As a new Illinois parent, your life likely has become a whirl of all things baby. But in your zeal to love, feed and protect him or her, have you thought about starting an estate plan to provide for him or her now and in the future? If not, you should.
For many families, the summer months offer a break from school, and even work responsibilities. From spending more time with children to planning vacations, there are a number of reasons why the summer can be an excellent time of year. Moreover, summer can be a great time to set up an estate plan, since some people have more free time during this season. Parents may be free from some of the responsibilities that consume their time during the school year, and they may have more time to focus on setting up a will or a trust. However, there are multiple issues to consider with respect to the creation of an estate plan during the summer.
As a resident of Illinois who is trying to decide how to handle matters of your future passing and how it will impact your loved ones, you will surely have a lot to decide. We at Zapolis & Associates, P.C., are here to help you during this decision-making process. Today, we will take a look at some of the things you can do to reduce the estate taxes your loved ones may have to pay.
Illinois families who are trying to settle their assets for after they die may want to learn more about a trust. Investopedia defines a living trust as the same thing as a revocable trust, but an irrevocable trust is also an option. Before you make choices with a lifetime of assets and wealth, it is important that you understand the difference.
If someone in your family has special needs, your entire family may be concerned about their well-being and worried about their future. We understand how worrisome these issues can be, but there are a number of ways that people can help ensure that loved ones with special needs are taken care of in the years ahead. For example, special needs trusts can be very beneficial in this regard, allowing your loved one with special needs to retain eligibility for government assistance while also receiving assets from your trust. However, it may be necessary to go over this option with your family members.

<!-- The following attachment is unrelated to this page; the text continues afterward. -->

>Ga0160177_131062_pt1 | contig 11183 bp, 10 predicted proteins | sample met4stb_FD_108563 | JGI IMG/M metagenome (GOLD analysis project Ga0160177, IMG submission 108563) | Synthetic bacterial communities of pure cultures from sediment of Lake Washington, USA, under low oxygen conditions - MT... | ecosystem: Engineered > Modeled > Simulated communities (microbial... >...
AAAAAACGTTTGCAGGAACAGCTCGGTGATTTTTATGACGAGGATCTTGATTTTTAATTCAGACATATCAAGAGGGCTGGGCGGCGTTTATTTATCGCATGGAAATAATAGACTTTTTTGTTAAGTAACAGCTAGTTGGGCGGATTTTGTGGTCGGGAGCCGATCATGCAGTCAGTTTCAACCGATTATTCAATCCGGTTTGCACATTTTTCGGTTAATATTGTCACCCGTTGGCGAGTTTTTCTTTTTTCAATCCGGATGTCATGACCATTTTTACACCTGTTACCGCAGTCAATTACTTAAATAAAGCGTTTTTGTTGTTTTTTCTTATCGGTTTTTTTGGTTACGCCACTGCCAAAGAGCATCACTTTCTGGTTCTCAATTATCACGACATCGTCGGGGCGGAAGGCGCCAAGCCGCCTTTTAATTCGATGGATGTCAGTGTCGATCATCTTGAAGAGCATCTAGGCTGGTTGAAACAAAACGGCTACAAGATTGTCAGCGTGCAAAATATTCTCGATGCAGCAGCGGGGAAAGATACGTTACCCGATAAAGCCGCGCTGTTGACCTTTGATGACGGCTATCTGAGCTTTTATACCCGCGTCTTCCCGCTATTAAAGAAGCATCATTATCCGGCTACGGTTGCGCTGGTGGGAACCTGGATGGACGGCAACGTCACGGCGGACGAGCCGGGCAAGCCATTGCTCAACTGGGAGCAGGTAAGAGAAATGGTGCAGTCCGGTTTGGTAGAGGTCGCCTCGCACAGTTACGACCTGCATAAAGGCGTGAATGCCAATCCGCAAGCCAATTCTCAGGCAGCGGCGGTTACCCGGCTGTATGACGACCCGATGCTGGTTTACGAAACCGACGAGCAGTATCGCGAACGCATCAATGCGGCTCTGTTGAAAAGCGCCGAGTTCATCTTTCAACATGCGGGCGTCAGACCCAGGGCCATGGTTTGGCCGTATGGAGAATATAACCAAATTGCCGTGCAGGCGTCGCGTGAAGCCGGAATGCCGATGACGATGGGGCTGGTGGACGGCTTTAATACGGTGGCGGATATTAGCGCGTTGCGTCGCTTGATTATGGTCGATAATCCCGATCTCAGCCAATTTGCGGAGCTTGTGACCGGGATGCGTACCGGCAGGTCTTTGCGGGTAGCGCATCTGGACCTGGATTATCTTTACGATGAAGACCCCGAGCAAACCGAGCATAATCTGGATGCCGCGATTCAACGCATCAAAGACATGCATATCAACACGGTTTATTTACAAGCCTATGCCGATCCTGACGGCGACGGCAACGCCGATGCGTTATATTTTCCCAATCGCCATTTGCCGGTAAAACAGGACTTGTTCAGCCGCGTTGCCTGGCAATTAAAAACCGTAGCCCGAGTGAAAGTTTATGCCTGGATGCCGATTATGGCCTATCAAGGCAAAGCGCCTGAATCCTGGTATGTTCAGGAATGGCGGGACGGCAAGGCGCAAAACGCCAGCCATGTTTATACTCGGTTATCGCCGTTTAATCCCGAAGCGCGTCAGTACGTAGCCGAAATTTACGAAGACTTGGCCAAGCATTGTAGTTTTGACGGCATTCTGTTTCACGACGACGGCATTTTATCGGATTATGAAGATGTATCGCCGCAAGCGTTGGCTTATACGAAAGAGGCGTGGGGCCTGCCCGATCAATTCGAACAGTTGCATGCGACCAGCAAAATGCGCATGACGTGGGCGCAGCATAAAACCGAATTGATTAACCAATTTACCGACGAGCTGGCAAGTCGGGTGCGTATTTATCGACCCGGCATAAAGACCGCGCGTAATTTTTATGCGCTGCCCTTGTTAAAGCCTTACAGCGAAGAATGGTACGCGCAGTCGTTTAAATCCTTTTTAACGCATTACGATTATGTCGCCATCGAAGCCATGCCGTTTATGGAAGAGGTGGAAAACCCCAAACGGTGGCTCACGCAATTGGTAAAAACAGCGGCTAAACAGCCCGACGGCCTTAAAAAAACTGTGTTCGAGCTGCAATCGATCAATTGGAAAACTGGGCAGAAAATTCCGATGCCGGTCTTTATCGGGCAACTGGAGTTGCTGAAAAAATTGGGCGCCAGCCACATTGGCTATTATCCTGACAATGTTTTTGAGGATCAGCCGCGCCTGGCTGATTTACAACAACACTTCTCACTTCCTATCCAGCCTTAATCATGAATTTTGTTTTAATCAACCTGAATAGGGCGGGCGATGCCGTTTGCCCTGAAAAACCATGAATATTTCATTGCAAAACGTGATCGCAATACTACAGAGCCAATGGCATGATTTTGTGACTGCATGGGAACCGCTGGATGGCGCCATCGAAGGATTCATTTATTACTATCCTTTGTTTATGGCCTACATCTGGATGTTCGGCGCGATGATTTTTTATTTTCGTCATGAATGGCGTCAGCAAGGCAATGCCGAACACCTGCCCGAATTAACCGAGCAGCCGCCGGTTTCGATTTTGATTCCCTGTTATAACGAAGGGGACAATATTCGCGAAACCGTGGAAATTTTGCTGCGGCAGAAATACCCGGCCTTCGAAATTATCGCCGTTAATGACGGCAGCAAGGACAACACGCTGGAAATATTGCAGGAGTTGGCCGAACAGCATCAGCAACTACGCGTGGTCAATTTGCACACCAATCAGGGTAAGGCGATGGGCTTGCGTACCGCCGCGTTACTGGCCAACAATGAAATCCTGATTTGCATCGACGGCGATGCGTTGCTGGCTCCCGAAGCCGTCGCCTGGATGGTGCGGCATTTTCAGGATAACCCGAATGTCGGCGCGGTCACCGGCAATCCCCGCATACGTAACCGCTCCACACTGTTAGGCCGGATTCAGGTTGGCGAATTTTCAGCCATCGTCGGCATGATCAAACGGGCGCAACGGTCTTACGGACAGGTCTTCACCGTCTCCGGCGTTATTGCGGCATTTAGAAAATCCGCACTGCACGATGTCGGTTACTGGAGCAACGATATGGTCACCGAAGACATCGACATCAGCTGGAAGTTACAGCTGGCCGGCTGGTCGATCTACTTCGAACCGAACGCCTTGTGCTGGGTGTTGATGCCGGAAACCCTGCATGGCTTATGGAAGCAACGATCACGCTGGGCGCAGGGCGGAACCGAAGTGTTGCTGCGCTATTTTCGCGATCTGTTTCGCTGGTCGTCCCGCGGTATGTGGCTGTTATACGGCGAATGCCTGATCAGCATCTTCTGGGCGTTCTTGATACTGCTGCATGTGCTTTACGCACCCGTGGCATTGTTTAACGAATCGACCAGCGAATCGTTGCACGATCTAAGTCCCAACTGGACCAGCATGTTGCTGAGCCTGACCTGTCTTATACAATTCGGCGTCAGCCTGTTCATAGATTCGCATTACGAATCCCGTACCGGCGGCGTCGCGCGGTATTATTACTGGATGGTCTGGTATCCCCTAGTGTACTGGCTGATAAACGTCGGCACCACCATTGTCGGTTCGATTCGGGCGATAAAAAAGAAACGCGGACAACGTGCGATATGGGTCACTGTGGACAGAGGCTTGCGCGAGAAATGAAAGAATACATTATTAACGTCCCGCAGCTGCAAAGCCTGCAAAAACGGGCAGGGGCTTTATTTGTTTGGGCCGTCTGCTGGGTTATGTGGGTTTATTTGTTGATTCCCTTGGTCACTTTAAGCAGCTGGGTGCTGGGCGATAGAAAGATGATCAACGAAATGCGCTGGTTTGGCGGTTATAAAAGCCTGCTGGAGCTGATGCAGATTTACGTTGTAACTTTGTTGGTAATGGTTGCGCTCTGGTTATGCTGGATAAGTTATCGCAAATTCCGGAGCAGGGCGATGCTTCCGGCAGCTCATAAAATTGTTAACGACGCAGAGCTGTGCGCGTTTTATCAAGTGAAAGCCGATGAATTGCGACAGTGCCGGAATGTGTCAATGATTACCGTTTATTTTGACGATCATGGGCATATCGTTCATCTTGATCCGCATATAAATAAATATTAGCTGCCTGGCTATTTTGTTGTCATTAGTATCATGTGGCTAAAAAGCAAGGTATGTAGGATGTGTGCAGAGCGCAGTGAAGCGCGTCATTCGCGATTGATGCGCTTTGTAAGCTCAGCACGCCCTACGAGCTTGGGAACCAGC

As your loved one's guardian, you're most likely this person's primary caregiver. While this is an essential role to fill, many family caregivers find themselves overburdened with daily responsibilities, from help with grooming to meal preparation and virtually everything in between. This can lead to a condition known as caregiver burnout, which impacts your health and well-being when left unchecked. The Cleveland Clinic explains why burnout happens and what you can do to avoid it.
If you have started a successful business in Illinois, it is no surprise that you would want to keep it in the family. After all, the family business is your legacy. When managed correctly, it can continue to provide a steady source of income for the family, generation after generation.
America is the land of opportunity, where family-run businesses can grow into large, global corporations or stay unique, small mom-and-pop shops serving the local community. Whether your business has been open for years or is just starting up, all your hard work can come crashing down if you do not have a strong succession plan.